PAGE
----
Dubbed a rock star butcher by the New York Times, San Francisco chef and self-taught meat expert Ryan Farr demystifies the butchery process with 500 step-by-step photographs, master recipes for key cuts, and a primer on tools, techniques, and meat handling.
"Good luck getting through the book without having serious meat envy."—Eater
Home cooks and people interested in the future of food sustainability are now buying small farm–raised meat in butcher-sized portions. Whole Beast Butchery is the first butchery book to teach by explaining, and showing, exactly what butchers know. Through 500 color photos, butcher and chef Ryan Farr demonstrates how to break down beef, lamb, and pork into manageable cuts of meat.
Whether readers want to learn how to turn a primal cut into familiar and special cuts or to simply identify and evaluate what they find at the market, this visual manual is the ultimate guide to home butchering and enjoying quality meats handled with care. A culinary guide that is instructive and unique, it also includes recipes, tips, and tools for handling meat from the founder of 4505 Meats himself.
ULTIMATE GUIDE FOR MEAT LOVERS: Step-by-step photos and clear, instructive text make this meat book a must-have for learning all about mastering the art of whole animal butchery.
MEAT CUTS BOOK FOR HANDY REFERENCE: For those who purchase, prepare, and cook meat, Whole Beast Butchery offers an indispensable visual guide to understanding different cuts of meat and how best to use them.
EXPERT AUTHOR: Classically trained chef Ryan Farr developed his artisan butchery techniques during his time heading a Michelin Star restaurant. He went on to found San Francisco-based 4505 Meats in 2009 with his wife, Cesalee, and continues to run the business with a dedication to supporting the Bay Area community and food movement.
Home chefs, foodies, and artisan cooking enthusiasts
Anyone interested in butchery techniques and the art of meat cutting
Birthday, housewarming, or host/hostess gift for adventurous home cooks
For fans of The MeatEater Fish and Game Cookbook, Franklin Barbecue: A Meat-Smoking Manifesto, and Pat LaFrieda's book Meat: Everything You Need to Know
About the Author
Ryan Farr is the owner and founder of 4505 Meats, where he makes artisanal sausages and his patented chicharrones, and teaches sell-out butchery classes for home and professional cooks. He lives in San Francisco.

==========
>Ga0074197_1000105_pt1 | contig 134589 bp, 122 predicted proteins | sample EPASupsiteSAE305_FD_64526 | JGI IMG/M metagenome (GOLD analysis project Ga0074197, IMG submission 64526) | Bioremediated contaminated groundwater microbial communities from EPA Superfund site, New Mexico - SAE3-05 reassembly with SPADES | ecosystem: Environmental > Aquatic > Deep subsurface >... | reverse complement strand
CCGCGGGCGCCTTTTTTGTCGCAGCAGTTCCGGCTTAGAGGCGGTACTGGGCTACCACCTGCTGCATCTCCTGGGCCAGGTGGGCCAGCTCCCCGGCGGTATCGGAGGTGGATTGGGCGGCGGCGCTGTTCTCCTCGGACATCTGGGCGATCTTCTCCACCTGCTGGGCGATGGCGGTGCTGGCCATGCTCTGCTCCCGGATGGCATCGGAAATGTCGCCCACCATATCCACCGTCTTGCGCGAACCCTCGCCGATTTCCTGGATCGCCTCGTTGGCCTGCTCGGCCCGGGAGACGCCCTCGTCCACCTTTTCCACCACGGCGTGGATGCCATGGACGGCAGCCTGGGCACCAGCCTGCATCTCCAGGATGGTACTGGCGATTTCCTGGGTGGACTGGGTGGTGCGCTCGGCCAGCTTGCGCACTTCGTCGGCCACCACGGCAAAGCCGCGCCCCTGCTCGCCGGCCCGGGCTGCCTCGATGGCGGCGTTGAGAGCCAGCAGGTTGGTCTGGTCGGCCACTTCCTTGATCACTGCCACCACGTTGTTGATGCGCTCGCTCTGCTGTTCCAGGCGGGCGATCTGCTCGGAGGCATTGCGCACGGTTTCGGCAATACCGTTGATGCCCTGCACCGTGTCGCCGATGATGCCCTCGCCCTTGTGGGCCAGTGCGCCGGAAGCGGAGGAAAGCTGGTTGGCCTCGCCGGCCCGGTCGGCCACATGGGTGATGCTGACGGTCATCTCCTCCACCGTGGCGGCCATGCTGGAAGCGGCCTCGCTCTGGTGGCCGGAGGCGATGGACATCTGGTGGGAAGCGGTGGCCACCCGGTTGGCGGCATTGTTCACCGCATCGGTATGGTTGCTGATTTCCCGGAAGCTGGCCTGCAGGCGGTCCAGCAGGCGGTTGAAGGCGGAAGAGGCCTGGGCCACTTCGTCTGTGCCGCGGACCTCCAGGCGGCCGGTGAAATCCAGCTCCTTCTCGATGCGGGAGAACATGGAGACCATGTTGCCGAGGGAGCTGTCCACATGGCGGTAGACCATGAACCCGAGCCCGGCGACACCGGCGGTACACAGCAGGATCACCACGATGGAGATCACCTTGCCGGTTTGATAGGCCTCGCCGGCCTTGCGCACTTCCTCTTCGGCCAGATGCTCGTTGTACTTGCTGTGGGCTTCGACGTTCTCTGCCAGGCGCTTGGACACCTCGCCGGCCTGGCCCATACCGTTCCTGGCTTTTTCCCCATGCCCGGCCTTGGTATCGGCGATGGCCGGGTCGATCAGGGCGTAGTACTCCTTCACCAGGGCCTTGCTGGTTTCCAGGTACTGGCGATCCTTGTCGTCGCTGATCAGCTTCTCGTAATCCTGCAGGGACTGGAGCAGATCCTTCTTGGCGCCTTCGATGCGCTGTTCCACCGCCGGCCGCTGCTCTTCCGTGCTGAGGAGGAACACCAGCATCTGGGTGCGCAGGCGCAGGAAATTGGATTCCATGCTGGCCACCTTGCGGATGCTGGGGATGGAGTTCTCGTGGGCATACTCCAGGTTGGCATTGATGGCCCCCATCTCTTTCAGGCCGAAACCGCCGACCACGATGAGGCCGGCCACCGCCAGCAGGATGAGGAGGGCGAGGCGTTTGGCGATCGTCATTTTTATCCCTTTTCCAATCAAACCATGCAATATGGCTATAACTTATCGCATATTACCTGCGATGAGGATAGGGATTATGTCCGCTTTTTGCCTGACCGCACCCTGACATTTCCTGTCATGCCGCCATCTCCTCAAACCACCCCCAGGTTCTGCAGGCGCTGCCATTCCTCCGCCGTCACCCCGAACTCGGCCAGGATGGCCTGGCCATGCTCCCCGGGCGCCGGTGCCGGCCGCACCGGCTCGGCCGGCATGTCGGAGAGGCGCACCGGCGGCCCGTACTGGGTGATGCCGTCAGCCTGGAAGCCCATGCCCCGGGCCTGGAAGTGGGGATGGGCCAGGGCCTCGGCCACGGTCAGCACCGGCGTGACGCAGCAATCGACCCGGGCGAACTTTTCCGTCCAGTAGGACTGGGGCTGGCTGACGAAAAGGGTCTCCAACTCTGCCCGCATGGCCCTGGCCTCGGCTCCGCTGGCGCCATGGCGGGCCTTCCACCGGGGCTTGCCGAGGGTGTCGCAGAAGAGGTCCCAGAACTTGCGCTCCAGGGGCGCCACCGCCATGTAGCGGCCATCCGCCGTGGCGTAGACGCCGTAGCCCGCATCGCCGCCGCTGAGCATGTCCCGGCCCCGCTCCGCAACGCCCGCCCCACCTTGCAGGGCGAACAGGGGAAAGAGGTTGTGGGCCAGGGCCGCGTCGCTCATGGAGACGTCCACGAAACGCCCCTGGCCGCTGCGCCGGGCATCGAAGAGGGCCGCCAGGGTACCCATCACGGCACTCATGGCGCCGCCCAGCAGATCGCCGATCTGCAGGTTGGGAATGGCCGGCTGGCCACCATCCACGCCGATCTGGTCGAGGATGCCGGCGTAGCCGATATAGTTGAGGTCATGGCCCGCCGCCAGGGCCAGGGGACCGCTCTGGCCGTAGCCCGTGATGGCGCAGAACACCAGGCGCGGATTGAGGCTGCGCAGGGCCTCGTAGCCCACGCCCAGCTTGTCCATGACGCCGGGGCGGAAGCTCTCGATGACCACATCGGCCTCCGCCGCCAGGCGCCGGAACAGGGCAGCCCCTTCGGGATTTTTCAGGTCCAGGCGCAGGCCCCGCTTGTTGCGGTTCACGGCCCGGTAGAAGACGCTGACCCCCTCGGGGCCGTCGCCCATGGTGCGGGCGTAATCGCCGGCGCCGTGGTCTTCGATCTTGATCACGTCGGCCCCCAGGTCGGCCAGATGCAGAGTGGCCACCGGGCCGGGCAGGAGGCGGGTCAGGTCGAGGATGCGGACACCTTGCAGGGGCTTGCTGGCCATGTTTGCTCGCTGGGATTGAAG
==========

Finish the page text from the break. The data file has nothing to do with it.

Brigit Binns is the author or co-author of 23 cookbooks.
Ed Anderson is a photographer specializing in food and the people who make it. He lives in Petaluma, California.
Ryan has given us a thorough master class in how to choose, prepare, and utilize whole animals in this practical and instructive exploration into the craft of the butcher. Start with sourcing local, sustainably raised meat beyond the supermarket; this book shows you how to make the most of it. -Chad Robertson, chef-owner of Tartine and Bar Tartine and author of Tartine Bread
Ryan's butchery techniques and recipes are spot on. -David Chang, chef/owner of Momofuku
In an era when more cooks want to take control of their food, eat humanely raised meat more responsibly, and enjoy it more, Ryan Farr's book is essential for its superb photography and clear, concise information on the craft of butchery. It's an invaluable resource for chefs and home cooks who want to make use of all parts of the animals we eat. -Michael Ruhlman, author of Ruhlman's Twenty and Charcuterie
Having trained under a great butcher, I don’t hand out praise lightly but Ryan Farr has blown me away with his passion for his craft. This book will be an indispensable resource for aspiring chefs and butchers and a valued book in my library as well. -Michael Tusk, chef-owner of Quince and Cotogna
Both in restaurants and at home, interest in eating well-raised animals is resurgent for reasons of quality and health. In hundreds of pictures and clear, easy-to-understand text, Ryan Farr demystifies the lost art of whole animal butchery. Whole Beast will be an essential reference for a generation of young cooks. -Daniel Patterson, chef-owner of Coi